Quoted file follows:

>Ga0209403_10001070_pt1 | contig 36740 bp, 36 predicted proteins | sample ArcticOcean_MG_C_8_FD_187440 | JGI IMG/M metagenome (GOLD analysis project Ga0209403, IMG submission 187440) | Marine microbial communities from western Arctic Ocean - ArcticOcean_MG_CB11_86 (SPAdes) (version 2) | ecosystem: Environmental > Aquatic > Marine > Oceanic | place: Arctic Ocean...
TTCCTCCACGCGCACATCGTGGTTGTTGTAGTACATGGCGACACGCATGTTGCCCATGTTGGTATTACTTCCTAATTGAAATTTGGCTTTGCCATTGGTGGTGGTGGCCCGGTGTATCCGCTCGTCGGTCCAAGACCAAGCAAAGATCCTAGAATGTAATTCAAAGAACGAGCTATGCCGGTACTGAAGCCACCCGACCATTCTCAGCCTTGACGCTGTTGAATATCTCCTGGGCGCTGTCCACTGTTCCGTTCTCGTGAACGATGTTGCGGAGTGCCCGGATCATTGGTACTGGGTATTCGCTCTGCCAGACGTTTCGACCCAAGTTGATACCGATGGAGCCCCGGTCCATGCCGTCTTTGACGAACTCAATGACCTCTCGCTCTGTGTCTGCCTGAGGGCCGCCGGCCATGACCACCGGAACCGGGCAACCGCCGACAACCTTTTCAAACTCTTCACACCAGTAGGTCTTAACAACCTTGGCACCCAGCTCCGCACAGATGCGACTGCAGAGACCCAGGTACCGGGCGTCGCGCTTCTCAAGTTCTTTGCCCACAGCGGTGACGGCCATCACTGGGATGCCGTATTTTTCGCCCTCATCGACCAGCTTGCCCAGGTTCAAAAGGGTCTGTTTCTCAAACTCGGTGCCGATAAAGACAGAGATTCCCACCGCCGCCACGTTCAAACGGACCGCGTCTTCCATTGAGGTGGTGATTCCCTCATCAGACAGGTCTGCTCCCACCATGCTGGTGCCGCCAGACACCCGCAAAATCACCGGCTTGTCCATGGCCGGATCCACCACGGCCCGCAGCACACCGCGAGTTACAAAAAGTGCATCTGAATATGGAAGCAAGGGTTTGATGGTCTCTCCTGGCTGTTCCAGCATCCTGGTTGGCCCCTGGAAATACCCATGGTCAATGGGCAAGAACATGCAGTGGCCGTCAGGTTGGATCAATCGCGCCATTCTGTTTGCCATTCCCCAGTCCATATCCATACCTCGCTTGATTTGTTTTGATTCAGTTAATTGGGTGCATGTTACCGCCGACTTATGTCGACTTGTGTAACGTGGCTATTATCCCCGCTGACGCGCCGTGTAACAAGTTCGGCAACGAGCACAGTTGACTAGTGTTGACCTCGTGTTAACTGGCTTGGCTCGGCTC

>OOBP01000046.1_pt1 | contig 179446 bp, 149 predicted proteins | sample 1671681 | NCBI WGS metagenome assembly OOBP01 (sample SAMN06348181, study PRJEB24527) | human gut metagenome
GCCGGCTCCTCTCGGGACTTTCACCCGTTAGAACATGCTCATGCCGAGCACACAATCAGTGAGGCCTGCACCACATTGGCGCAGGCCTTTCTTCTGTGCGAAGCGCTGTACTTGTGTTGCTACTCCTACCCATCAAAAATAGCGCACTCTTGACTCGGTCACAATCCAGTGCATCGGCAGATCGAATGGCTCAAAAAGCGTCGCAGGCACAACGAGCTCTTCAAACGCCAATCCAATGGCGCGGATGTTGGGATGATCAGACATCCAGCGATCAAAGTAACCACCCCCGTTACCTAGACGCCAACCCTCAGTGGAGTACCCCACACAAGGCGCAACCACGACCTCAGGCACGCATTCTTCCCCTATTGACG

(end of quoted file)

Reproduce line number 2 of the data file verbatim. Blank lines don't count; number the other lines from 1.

TTCCTCCACGCGCACATCGTGGTTGTTGTAGTACATGGCGACACGCATGTTGCCCATGTTGGTATTACTTCCTAATTGAAATTTGGCTTTGCCATTGGTGGTGGTGGCCCGGTGTATCCGCTCGTCGGTCCAAGACCAAGCAAAGATCCTAGAATGTAATTCAAAGAACGAGCTATGCCGGTACTGAAGCCACCCGACCATTCTCAGCCTTGACGCTGTTGAATATCTCCTGGGCGCTGTCCACTGTTCCGTTCTCGTGAACGATGTTGCGGAGTGCCCGGATCATTGGTACTGGGTATTCGCTCTGCCAGACGTTTCGACCCAAGTTGATACCGATGGAGCCCCGGTCCATGCCGTCTTTGACGAACTCAATGACCTCTCGCTCTGTGTCTGCCTGAGGGCCGCCGGCCATGACCACCGGAACCGGGCAACCGCCGACAACCTTTTCAAACTCTTCACACCAGTAGGTCTTAACAACCTTGGCACCCAGCTCCGCACAGATGCGACTGCAGAGACCCAGGTACCGGGCGTCGCGCTTCTCAAGTTCTTTGCCCACAGCGGTGACGGCCATCACTGGGATGCCGTATTTTTCGCCCTCATCGACCAGCTTGCCCAGGTTCAAAAGGGTCTGTTTCTCAAACTCGGTGCCGATAAAGACAGAGATTCCCACCGCCGCCACGTTCAAACGGACCGCGTCTTCCATTGAGGTGGTGATTCCCTCATCAGACAGGTCTGCTCCCACCATGCTGGTGCCGCCAGACACCCGCAAAATCACCGGCTTGTCCATGGCCGGATCCACCACGGCCCGCAGCACACCGCGAGTTACAAAAAGTGCATCTGAATATGGAAGCAAGGGTTTGATGGTCTCTCCTGGCTGTTCCAGCATCCTGGTTGGCCCCTGGAAATACCCATGGTCAATGGGCAAGAACATGCAGTGGCCGTCAGGTTGGATCAATCGCGCCATTCTGTTTGCCATTCCCCAGTCCATATCCATACCTCGCTTGATTTGTTTTGATTCAGTTAATTGGGTGCATGTTACCGCCGACTTATGTCGACTTGTGTAACGTGGCTATTATCCCCGCTGACGCGCCGTGTAACAAGTTCGGCAACGAGCACAGTTGACTAGTGTTGACCTCGTGTTAACTGGCTTGGCTCGGCTC